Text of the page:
There is a whole field of career opportunities out there that most people don’t even realize exists. But it won’t be a secret for much longer.
If you can keep a calm head in an emergency, are organized and detail-oriented, and can manage relationships, then a career in emergency management and security might be perfect for you.
When an emergency of some kind happens, the people we usually see are the first responders – police, firefighters and paramedics. However, when a large event occurs, like a gas spill, a train derailment, a terrorist attack, a forest fire or an earthquake, there is a whole team of people running the show from behind the scenes. And that’s where the emergency management profession comes in.
This field is one that very few people know about, so competition for jobs is low, and salaries tend to be high. The demand for qualified people to fill these positions is growing in an economy where many career fields are suffering. Why?
Population increases mean more and more people are living in areas where a disaster is likely to occur – like near forest fire, flood and earthquake hazard zones. Climate change is also affecting the incidence of and locations of emergencies and is bringing the importance of emergency planning and response to light. We’re living in an age where domestic and international security concerns are high. And, there is a growing recognition of the need to implement solid business continuity practices to ensure businesses can weather emergencies and disasters.
Who Are Emergency Managers? For many years, diploma of security and risk management first responders were the same people who fulfilled behind-the-scenes roles as emergency managers. They juggled both the responsibilities of emergency management and their main job duties. They didn’t necessarily have specific training in the field, and because emergency management duties were “off the side of the desk,” they didn’t get the attention they deserved.
Today, emergency and disaster response departments are discovering the advantages of appointing positions to strictly oversee the emergency management function – someone whose attention isn’t divided. This opens up a whole field of careers for people who aren’t first responders, but who would thrive in a job where they are just as instrumental in saving lives, preserving our environment, and protecting people and assets from disaster.
What Are Some of the Jobs in this Field? Depending on your training, experience and education, there are several career paths you can take. The most common job titles include:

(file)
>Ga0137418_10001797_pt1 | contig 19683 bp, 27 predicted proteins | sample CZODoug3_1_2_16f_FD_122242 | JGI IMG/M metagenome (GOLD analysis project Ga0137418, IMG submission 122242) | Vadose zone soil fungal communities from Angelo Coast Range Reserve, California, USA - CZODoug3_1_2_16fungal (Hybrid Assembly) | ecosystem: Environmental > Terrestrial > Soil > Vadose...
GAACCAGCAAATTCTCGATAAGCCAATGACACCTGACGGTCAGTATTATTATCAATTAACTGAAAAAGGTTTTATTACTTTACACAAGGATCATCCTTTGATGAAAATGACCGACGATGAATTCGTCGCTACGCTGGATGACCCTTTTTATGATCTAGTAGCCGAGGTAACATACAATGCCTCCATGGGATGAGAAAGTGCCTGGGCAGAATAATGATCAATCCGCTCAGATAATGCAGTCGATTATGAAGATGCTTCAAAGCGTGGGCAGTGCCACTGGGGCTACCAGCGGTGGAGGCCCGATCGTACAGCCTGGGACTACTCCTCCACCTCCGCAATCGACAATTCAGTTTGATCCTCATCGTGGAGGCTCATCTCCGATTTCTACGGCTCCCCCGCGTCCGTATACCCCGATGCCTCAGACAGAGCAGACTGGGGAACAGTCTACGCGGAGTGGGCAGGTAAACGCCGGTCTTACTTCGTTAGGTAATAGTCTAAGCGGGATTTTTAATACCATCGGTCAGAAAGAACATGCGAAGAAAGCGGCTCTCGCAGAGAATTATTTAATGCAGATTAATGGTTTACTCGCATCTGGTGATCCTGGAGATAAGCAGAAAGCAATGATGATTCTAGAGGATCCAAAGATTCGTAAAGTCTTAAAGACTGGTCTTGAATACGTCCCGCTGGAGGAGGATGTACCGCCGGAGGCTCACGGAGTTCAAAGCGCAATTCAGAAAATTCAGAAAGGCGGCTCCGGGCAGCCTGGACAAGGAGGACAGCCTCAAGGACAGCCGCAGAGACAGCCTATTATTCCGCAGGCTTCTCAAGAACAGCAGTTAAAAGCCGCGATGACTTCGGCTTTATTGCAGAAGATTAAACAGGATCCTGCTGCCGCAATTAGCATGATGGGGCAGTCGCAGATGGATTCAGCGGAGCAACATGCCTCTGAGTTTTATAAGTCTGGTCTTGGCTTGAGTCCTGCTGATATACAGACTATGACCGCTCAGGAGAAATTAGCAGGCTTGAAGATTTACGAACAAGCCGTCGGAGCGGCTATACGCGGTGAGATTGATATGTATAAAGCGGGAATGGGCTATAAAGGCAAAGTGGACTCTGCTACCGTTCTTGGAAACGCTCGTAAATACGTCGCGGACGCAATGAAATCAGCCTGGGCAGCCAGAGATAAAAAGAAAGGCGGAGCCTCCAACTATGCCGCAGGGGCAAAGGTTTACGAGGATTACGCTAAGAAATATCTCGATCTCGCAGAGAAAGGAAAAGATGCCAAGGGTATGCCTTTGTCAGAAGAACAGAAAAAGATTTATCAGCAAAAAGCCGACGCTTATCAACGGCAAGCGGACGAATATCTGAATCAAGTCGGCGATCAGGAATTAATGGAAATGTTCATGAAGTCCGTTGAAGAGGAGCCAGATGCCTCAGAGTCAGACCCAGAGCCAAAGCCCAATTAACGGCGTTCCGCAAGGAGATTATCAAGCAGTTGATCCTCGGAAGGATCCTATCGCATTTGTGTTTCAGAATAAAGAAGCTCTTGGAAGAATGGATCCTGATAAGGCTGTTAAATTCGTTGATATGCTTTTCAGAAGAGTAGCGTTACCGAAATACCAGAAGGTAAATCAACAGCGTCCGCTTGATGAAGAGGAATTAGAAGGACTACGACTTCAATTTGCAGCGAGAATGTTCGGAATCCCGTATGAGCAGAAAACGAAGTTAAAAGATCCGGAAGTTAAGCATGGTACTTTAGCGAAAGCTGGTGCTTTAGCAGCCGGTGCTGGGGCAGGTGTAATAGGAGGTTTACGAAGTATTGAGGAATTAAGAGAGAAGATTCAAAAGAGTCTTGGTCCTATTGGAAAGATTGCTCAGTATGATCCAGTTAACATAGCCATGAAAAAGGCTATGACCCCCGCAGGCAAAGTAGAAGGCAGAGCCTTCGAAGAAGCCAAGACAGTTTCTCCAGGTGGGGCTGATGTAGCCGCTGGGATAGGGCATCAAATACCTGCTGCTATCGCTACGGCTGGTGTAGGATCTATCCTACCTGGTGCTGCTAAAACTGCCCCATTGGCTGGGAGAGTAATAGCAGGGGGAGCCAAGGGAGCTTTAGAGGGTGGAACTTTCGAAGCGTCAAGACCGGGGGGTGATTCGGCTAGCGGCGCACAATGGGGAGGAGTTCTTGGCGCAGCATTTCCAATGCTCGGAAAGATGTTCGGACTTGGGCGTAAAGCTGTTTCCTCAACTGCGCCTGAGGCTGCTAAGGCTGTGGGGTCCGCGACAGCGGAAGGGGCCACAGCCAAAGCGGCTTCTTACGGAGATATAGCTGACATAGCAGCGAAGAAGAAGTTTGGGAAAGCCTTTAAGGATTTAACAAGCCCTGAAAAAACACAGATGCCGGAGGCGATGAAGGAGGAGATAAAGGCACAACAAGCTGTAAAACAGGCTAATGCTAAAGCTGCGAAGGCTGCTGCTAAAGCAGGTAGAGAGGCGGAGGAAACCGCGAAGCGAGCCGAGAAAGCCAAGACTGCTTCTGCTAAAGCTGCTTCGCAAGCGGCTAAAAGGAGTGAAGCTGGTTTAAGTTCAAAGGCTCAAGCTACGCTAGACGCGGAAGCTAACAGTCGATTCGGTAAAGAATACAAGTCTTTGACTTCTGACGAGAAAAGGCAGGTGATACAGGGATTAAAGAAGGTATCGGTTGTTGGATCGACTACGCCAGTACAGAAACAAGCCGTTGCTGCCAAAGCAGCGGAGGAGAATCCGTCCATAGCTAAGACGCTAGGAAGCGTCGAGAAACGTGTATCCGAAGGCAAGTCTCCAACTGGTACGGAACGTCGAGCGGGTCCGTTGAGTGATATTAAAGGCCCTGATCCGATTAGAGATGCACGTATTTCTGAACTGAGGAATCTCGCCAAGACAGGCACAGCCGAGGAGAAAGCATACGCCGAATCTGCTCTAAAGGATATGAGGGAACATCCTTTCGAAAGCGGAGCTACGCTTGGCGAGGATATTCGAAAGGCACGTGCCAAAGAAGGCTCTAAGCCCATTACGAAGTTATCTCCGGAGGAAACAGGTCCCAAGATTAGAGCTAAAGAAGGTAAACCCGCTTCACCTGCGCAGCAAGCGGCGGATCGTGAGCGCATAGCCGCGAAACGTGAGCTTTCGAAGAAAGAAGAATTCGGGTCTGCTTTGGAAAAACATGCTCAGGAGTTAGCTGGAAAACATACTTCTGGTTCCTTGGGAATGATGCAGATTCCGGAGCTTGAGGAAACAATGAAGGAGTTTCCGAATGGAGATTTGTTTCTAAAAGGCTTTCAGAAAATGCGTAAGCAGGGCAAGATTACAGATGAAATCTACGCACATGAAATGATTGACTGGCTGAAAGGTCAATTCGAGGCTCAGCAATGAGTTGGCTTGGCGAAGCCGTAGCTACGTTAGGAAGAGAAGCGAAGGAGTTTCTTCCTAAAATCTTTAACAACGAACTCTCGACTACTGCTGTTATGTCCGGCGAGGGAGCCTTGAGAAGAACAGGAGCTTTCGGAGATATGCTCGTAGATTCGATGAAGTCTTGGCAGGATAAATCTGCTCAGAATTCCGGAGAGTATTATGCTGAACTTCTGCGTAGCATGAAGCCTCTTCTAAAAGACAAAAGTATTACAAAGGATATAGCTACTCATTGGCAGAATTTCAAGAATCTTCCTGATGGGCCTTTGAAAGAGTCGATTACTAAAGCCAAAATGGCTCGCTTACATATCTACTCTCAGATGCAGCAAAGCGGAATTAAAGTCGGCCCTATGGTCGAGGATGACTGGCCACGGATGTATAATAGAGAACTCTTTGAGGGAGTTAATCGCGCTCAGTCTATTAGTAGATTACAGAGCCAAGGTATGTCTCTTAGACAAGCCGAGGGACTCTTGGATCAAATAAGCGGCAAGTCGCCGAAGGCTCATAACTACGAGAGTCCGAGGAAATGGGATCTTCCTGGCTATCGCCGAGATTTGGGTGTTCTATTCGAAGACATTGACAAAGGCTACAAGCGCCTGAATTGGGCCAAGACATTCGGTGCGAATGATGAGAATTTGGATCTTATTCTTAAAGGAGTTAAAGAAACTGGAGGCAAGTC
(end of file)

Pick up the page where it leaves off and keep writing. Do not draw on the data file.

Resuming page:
- Emergency Program Coordinator
- Disaster Planning Specialist
- Director of Safety and Security
- Manager of Security
- Business Continuity Specialist
- Risk Management Specialist
Emergency Program Coordinator: One career path is as an or emergency program coordinator for your local city or municipality. In this role, you will put together and update the community’s emergency plan, which will include an analysis of hazards and risks in the area, and strategies for prevention, mitigation, response and recovery. In layman’s terms, the plan will answer the following questions:
- What types of emergencies is my community vulnerable to? Are we located in an earthquake zone? Do many trains carrying hazardous materials run through our community? If it rains too much, are we vulnerable to mud slides?
- What strategies can we put in place to prevent emergencies from taking place altogether – or mitigate their effects if they do happen? Should we restrict building permits in mud slide areas? Clear dead trees in forest fire zones? Outline clear disaster response routes?
- How will the community manage the response if an emergency does occur? Where will we set up an Emergency Operations Centre (a location from which an emergency can be managed)? Who should be involved – do we need representatives from first response agencies, hydro, forestry, First Nations? How will they be trained and know how to work together?
- Where will the general public go if an emergency happens? Do we have a team of trained Emergency Social Services workers to ensure that receptions centres are set up and staffed?
- When the emergency is over, how will the community recover? Are many people, animals and businesses displaced? Has infrastructure, such as roads, hydro or railways been disrupted? Will we need to liaise with non-profit disaster organizations for recovery assistance?
You will also be responsible for setting up and maintaining the Emergency Operations Centre (EOC), developing relationships with individuals, businesses, and organizations in your community, and managing training and exercise programs. For example, during planning for the 2010 Vancouver Winter Olympics, the City of Vancouver ran several exercises simulating emergency events that could happen. These exercises helped identify gaps in training or skills that could then be remedied prior to the event.
Where Else Are Emergency Program Coordinators Employed? Today, you will find emergency management specialist positions in many organizations, including colleges, universities, hospitals, healthcare organizations, utility companies and private businesses like shopping centres and hotels. In these organizations the duties are similar – you still create the emergency management plan, develop relationships and arrange training and exercise programs – but the difference is that your main audience is not the residents of your community, but the staff, students, customers or tenants at your organization. Your job is to make sure plans are in place to protect your people and property before, during and after an emergency.